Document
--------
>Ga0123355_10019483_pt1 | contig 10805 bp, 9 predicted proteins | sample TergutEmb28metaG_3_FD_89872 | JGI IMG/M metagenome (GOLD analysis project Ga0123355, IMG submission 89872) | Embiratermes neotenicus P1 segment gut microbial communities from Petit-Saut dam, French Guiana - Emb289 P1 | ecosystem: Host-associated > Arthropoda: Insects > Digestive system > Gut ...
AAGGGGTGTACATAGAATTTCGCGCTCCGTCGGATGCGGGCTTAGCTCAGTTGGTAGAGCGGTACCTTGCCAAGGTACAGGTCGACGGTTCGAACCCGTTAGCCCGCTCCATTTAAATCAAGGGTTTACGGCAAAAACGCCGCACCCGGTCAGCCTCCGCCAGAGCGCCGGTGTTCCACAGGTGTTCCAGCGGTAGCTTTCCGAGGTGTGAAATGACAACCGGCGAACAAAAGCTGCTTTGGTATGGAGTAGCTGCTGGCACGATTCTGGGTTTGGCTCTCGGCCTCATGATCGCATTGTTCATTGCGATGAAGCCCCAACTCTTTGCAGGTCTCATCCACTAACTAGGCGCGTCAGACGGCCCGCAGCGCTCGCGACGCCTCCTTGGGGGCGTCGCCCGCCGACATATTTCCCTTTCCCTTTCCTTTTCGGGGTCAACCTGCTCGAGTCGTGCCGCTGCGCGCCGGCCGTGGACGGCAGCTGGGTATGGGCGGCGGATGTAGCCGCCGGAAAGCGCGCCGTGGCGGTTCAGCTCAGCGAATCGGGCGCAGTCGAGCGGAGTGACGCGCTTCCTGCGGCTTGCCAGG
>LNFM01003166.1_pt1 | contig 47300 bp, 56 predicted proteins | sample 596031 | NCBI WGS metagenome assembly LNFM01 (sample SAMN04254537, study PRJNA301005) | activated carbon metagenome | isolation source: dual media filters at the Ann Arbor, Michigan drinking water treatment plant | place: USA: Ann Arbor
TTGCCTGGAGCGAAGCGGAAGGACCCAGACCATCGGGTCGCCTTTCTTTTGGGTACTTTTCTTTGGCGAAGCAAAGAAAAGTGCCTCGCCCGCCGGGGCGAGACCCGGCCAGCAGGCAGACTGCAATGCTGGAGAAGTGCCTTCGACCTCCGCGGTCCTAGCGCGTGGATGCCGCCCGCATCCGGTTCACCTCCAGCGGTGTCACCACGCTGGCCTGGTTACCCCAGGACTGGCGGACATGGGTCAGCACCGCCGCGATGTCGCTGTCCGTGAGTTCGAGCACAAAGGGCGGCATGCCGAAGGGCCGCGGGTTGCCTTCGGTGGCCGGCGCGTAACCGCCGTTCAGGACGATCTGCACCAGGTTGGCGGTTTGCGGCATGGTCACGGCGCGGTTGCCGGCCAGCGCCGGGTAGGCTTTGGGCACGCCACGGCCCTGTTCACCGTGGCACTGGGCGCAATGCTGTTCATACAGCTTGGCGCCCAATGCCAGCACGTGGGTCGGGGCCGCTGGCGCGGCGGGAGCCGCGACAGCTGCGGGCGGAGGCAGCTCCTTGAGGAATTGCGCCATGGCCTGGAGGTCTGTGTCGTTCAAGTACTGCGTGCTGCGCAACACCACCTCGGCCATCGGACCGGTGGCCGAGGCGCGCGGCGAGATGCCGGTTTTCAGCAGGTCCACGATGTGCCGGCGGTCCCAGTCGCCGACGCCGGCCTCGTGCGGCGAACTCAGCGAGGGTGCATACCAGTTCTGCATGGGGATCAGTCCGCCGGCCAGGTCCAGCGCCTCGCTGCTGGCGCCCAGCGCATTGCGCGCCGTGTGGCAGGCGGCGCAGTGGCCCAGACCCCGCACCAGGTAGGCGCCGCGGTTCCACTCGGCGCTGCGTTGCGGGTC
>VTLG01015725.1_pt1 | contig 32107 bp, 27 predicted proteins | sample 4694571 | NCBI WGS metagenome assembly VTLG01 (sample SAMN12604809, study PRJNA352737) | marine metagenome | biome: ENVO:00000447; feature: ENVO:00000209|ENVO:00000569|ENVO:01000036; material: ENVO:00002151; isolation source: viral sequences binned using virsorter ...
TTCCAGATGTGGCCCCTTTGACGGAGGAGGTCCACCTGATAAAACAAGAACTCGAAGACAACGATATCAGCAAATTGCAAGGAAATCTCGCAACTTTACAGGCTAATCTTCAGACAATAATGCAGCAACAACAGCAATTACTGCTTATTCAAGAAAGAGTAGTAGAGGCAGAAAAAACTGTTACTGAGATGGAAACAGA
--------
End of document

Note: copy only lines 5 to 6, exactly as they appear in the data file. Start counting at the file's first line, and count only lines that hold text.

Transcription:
>VTLG01015725.1_pt1 | contig 32107 bp, 27 predicted proteins | sample 4694571 | NCBI WGS metagenome assembly VTLG01 (sample SAMN12604809, study PRJNA352737) | marine metagenome | biome: ENVO:00000447; feature: ENVO:00000209|ENVO:00000569|ENVO:01000036; material: ENVO:00002151; isolation source: viral sequences binned using virsorter ...
TTCCAGATGTGGCCCCTTTGACGGAGGAGGTCCACCTGATAAAACAAGAACTCGAAGACAACGATATCAGCAAATTGCAAGGAAATCTCGCAACTTTACAGGCTAATCTTCAGACAATAATGCAGCAACAACAGCAATTACTGCTTATTCAAGAAAGAGTAGTAGAGGCAGAAAAAACTGTTACTGAGATGGAAACAGA